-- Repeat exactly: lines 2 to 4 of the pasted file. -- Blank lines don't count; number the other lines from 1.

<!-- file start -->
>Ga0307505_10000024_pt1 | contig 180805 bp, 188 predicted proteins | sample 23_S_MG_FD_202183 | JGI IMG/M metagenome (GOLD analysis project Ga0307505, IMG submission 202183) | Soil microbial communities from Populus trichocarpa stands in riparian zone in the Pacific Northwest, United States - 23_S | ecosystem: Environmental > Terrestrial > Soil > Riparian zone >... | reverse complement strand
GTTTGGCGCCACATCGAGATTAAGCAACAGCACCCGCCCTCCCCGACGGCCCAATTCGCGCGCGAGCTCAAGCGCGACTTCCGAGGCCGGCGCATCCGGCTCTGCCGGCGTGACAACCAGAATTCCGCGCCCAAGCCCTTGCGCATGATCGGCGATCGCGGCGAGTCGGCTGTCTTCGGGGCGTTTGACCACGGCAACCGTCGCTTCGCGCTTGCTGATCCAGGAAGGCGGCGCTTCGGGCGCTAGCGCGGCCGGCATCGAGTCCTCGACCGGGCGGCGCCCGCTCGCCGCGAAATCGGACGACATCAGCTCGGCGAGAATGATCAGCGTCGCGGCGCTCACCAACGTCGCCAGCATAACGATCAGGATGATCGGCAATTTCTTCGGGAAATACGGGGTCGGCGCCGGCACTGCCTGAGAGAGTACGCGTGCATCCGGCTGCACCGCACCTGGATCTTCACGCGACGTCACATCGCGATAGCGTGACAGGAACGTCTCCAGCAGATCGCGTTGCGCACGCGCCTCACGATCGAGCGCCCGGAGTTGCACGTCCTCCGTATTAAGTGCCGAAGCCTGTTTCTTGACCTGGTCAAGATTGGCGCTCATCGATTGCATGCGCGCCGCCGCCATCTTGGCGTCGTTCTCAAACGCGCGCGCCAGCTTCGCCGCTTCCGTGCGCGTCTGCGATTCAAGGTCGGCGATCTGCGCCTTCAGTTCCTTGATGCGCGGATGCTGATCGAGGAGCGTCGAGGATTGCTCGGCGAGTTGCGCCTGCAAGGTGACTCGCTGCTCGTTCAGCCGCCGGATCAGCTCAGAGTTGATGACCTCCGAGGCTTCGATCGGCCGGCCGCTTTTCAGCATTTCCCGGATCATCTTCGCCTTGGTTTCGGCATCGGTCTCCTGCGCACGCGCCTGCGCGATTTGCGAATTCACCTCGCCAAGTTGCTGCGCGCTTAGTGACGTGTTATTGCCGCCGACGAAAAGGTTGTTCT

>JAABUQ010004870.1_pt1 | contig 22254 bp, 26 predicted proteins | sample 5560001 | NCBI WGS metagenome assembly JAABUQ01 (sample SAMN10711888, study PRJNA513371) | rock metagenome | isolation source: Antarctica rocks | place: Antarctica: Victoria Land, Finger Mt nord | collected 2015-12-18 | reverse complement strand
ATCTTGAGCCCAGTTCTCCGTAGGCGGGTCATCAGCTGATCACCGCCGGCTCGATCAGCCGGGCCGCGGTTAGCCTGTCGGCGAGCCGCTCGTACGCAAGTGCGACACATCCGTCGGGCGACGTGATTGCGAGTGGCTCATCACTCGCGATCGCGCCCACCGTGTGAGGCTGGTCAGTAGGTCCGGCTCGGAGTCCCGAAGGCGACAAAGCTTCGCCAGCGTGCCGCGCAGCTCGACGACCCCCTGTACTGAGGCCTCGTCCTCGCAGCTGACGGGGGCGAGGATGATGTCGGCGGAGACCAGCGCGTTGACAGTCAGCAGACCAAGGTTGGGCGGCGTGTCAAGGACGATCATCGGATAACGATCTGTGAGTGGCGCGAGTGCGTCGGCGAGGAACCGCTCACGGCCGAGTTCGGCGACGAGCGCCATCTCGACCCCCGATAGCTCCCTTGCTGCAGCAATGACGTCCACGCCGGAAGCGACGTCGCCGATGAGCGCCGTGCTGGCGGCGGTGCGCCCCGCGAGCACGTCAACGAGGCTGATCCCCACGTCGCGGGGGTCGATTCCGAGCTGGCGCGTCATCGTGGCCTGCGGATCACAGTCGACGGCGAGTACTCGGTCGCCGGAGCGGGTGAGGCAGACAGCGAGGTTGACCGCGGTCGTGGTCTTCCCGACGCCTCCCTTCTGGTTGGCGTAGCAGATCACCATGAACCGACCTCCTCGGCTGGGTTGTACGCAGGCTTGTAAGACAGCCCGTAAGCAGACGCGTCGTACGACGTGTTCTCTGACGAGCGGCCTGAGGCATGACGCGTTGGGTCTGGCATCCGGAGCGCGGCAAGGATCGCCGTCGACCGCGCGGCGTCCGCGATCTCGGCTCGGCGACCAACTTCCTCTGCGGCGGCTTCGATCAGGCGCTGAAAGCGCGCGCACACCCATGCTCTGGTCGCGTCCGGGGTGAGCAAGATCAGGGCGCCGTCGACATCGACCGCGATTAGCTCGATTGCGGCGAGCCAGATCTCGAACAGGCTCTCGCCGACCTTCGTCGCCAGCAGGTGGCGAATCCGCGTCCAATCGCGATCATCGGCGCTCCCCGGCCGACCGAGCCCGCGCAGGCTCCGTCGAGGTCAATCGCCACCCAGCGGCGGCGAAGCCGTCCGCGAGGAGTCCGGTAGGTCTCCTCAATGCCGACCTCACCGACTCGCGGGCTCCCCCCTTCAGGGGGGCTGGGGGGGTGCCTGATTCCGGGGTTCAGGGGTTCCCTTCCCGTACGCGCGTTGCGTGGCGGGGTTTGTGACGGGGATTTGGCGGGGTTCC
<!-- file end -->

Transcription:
GTTTGGCGCCACATCGAGATTAAGCAACAGCACCCGCCCTCCCCGACGGCCCAATTCGCGCGCGAGCTCAAGCGCGACTTCCGAGGCCGGCGCATCCGGCTCTGCCGGCGTGACAACCAGAATTCCGCGCCCAAGCCCTTGCGCATGATCGGCGATCGCGGCGAGTCGGCTGTCTTCGGGGCGTTTGACCACGGCAACCGTCGCTTCGCGCTTGCTGATCCAGGAAGGCGGCGCTTCGGGCGCTAGCGCGGCCGGCATCGAGTCCTCGACCGGGCGGCGCCCGCTCGCCGCGAAATCGGACGACATCAGCTCGGCGAGAATGATCAGCGTCGCGGCGCTCACCAACGTCGCCAGCATAACGATCAGGATGATCGGCAATTTCTTCGGGAAATACGGGGTCGGCGCCGGCACTGCCTGAGAGAGTACGCGTGCATCCGGCTGCACCGCACCTGGATCTTCACGCGACGTCACATCGCGATAGCGTGACAGGAACGTCTCCAGCAGATCGCGTTGCGCACGCGCCTCACGATCGAGCGCCCGGAGTTGCACGTCCTCCGTATTAAGTGCCGAAGCCTGTTTCTTGACCTGGTCAAGATTGGCGCTCATCGATTGCATGCGCGCCGCCGCCATCTTGGCGTCGTTCTCAAACGCGCGCGCCAGCTTCGCCGCTTCCGTGCGCGTCTGCGATTCAAGGTCGGCGATCTGCGCCTTCAGTTCCTTGATGCGCGGATGCTGATCGAGGAGCGTCGAGGATTGCTCGGCGAGTTGCGCCTGCAAGGTGACTCGCTGCTCGTTCAGCCGCCGGATCAGCTCAGAGTTGATGACCTCCGAGGCTTCGATCGGCCGGCCGCTTTTCAGCATTTCCCGGATCATCTTCGCCTTGGTTTCGGCATCGGTCTCCTGCGCACGCGCCTGCGCGATTTGCGAATTCACCTCGCCAAGTTGCTGCGCGCTTAGTGACGTGTTATTGCCGCCGACGAAAAGGTTGTTCT

>JAABUQ010004870.1_pt1 | contig 22254 bp, 26 predicted proteins | sample 5560001 | NCBI WGS metagenome assembly JAABUQ01 (sample SAMN10711888, study PRJNA513371) | rock metagenome | isolation source: Antarctica rocks | place: Antarctica: Victoria Land, Finger Mt nord | collected 2015-12-18 | reverse complement strand
ATCTTGAGCCCAGTTCTCCGTAGGCGGGTCATCAGCTGATCACCGCCGGCTCGATCAGCCGGGCCGCGGTTAGCCTGTCGGCGAGCCGCTCGTACGCAAGTGCGACACATCCGTCGGGCGACGTGATTGCGAGTGGCTCATCACTCGCGATCGCGCCCACCGTGTGAGGCTGGTCAGTAGGTCCGGCTCGGAGTCCCGAAGGCGACAAAGCTTCGCCAGCGTGCCGCGCAGCTCGACGACCCCCTGTACTGAGGCCTCGTCCTCGCAGCTGACGGGGGCGAGGATGATGTCGGCGGAGACCAGCGCGTTGACAGTCAGCAGACCAAGGTTGGGCGGCGTGTCAAGGACGATCATCGGATAACGATCTGTGAGTGGCGCGAGTGCGTCGGCGAGGAACCGCTCACGGCCGAGTTCGGCGACGAGCGCCATCTCGACCCCCGATAGCTCCCTTGCTGCAGCAATGACGTCCACGCCGGAAGCGACGTCGCCGATGAGCGCCGTGCTGGCGGCGGTGCGCCCCGCGAGCACGTCAACGAGGCTGATCCCCACGTCGCGGGGGTCGATTCCGAGCTGGCGCGTCATCGTGGCCTGCGGATCACAGTCGACGGCGAGTACTCGGTCGCCGGAGCGGGTGAGGCAGACAGCGAGGTTGACCGCGGTCGTGGTCTTCCCGACGCCTCCCTTCTGGTTGGCGTAGCAGATCACCATGAACCGACCTCCTCGGCTGGGTTGTACGCAGGCTTGTAAGACAGCCCGTAAGCAGACGCGTCGTACGACGTGTTCTCTGACGAGCGGCCTGAGGCATGACGCGTTGGGTCTGGCATCCGGAGCGCGGCAAGGATCGCCGTCGACCGCGCGGCGTCCGCGATCTCGGCTCGGCGACCAACTTCCTCTGCGGCGGCTTCGATCAGGCGCTGAAAGCGCGCGCACACCCATGCTCTGGTCGCGTCCGGGGTGAGCAAGATCAGGGCGCCGTCGACATCGACCGCGATTAGCTCGATTGCGGCGAGCCAGATCTCGAACAGGCTCTCGCCGACCTTCGTCGCCAGCAGGTGGCGAATCCGCGTCCAATCGCGATCATCGGCGCTCCCCGGCCGACCGAGCCCGCGCAGGCTCCGTCGAGGTCAATCGCCACCCAGCGGCGGCGAAGCCGTCCGCGAGGAGTCCGGTAGGTCTCCTCAATGCCGACCTCACCGACTCGCGGGCTCCCCCCTTCAGGGGGGCTGGGGGGGTGCCTGATTCCGGGGTTCAGGGGTTCCCTTCCCGTACGCGCGTTGCGTGGCGGGGTTTGTGACGGGGATTTGGCGGGGTTCC